Dear all, If you are anything like our small Pressbooks team, you’ve been shaken up COVID-19, professionally, and personally. Things are scary, the changes are fast and drastic. We don’t know how long this is going to last or what it will turn into. In our own little company, things got very real very quickly. We
Q. What’s the difference between a fixed layout ebook and a regular ebook?
A. Normal ebooks that you’re reading (such as a regular Kindle book or novel, etc.) are what’s called “reflowable.” With a reflowable ebook, on the page you can resize the fonts and the book just reorganizes itself. You can make bigger fonts, smaller fonts and the page will just flow to the next thing. You might be reading landscape; you might be reading portrait and the text and images will fill up the page as you’ve specified them to fill up in the ebook. (Reflowable ebooks are what Pressbooks book formatting software produces.)
Q. So what’s a fixed layout ebook, and why would I use it?
A. There’s another format called fixed layout which basically defines individual pages. In this format, you can’t change the font size and the images stay exactly where they’re supposed to be, next to specific text. Essentially, these books look terrible on iPhones and pretty good on tablets.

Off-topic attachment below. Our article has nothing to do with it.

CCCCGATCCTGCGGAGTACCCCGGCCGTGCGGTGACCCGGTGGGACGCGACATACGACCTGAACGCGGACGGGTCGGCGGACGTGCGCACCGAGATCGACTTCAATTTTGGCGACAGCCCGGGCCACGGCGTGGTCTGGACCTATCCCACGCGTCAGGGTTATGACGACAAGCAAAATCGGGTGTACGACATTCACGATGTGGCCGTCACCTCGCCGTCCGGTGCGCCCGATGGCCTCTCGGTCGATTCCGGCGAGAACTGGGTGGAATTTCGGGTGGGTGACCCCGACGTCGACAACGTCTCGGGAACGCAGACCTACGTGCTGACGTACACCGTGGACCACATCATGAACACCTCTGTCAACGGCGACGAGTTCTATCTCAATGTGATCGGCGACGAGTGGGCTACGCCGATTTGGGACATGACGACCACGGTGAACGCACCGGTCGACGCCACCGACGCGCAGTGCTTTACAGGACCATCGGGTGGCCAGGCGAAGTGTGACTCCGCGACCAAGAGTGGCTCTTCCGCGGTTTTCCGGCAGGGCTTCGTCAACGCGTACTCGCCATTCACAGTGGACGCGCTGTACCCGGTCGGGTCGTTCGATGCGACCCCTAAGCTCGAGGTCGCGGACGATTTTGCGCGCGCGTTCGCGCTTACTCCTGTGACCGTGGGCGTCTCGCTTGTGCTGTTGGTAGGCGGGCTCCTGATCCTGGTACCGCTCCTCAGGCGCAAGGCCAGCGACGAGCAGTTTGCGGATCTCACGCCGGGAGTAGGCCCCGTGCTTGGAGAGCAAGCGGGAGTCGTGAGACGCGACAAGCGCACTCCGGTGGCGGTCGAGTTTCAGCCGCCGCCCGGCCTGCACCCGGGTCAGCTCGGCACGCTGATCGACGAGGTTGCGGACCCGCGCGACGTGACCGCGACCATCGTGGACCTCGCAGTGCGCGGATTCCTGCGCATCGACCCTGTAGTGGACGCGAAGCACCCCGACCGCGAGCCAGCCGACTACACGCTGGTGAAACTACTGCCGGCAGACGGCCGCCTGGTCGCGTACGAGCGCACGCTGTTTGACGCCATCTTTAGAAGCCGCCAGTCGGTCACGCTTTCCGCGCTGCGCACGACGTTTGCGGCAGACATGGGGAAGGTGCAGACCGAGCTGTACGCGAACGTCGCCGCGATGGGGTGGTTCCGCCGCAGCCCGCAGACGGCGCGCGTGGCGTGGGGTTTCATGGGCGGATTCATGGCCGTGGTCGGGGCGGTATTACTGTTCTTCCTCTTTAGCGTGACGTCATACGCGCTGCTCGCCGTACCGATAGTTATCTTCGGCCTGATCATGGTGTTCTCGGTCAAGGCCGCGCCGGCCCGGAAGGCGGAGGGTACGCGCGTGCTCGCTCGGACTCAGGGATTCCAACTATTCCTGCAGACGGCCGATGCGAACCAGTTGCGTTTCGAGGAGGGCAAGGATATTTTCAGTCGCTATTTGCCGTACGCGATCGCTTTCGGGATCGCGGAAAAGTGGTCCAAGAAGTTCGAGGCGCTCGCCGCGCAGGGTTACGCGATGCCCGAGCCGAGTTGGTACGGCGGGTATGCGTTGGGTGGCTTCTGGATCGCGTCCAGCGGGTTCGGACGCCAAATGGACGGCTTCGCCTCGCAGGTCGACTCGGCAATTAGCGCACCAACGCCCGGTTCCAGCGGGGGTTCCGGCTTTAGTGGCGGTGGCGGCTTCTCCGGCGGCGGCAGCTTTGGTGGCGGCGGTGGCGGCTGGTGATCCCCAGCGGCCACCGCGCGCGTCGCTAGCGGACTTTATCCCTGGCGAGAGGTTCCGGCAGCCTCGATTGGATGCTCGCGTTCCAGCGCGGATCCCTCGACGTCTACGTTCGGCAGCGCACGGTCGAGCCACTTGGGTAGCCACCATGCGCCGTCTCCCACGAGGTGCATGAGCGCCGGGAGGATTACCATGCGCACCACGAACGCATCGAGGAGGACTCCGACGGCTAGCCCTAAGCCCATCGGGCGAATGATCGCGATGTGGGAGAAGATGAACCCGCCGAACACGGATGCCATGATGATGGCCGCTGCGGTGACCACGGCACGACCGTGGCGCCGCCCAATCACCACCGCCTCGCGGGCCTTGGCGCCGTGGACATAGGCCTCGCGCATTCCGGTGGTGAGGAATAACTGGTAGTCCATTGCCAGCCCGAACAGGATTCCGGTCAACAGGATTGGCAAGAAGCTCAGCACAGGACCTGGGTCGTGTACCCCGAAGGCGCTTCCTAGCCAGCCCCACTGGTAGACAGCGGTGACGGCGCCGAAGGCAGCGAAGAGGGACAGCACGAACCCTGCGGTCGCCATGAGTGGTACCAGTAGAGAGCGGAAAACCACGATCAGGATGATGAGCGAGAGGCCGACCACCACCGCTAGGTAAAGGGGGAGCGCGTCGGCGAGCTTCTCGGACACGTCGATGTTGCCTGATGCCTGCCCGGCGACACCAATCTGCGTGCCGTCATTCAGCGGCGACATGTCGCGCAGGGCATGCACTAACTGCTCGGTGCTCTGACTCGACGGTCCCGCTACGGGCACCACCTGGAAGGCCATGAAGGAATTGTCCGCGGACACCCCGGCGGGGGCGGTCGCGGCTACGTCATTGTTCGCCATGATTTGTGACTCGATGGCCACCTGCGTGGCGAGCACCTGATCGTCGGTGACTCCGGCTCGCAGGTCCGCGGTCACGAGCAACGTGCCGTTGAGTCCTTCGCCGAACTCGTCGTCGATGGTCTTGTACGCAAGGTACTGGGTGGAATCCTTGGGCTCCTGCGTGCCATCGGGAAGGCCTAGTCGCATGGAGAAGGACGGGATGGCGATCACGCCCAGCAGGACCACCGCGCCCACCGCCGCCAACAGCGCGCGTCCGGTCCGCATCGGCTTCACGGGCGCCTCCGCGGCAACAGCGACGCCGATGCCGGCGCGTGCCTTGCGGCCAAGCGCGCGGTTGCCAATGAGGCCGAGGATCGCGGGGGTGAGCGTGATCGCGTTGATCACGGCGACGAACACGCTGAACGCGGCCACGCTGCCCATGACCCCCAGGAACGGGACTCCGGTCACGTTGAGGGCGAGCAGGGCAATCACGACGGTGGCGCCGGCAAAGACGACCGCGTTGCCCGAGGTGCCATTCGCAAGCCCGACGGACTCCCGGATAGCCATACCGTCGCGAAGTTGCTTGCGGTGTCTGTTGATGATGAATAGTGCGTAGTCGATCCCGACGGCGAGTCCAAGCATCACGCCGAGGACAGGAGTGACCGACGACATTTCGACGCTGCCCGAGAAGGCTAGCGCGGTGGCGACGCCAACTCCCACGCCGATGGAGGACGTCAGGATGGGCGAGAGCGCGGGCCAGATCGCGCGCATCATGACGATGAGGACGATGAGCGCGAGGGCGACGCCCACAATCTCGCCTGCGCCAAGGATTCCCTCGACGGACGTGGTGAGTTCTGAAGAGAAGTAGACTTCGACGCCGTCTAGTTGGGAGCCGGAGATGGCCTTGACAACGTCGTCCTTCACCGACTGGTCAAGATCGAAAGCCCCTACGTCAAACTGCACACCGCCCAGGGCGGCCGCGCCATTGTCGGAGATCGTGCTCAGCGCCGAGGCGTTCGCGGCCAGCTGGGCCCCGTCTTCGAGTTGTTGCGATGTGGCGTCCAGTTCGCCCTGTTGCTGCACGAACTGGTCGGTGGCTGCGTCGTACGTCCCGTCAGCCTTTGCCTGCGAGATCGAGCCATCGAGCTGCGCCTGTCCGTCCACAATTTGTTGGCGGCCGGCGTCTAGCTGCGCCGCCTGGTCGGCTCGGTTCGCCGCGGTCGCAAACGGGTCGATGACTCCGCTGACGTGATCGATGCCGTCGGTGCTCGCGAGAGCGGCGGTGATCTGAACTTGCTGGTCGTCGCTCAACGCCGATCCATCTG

Q. So why would people create fixed layout ebooks?
A. The notion there was that certain kinds of books—very image-heavy books where the design is page-like design—certain kinds of children’s books—that fixed layout was a good solution for that. Fixed layout was a format that was invented because designers were annoyed that they couldn’t control things completely on the platforms.
Q. So should I used reflowable or fixed-layout format for my ebook?
A. Generally people think that fixed-layout is a good solution, but in practice unless you’re doing a really highly specified design, then fixed layout isn’t what’s required and reflowable’s much better because it works on all devices, not just on some devices.
Do you have questions about ebook formatting? Email email@example.com. We may just answer your question in a future blog post.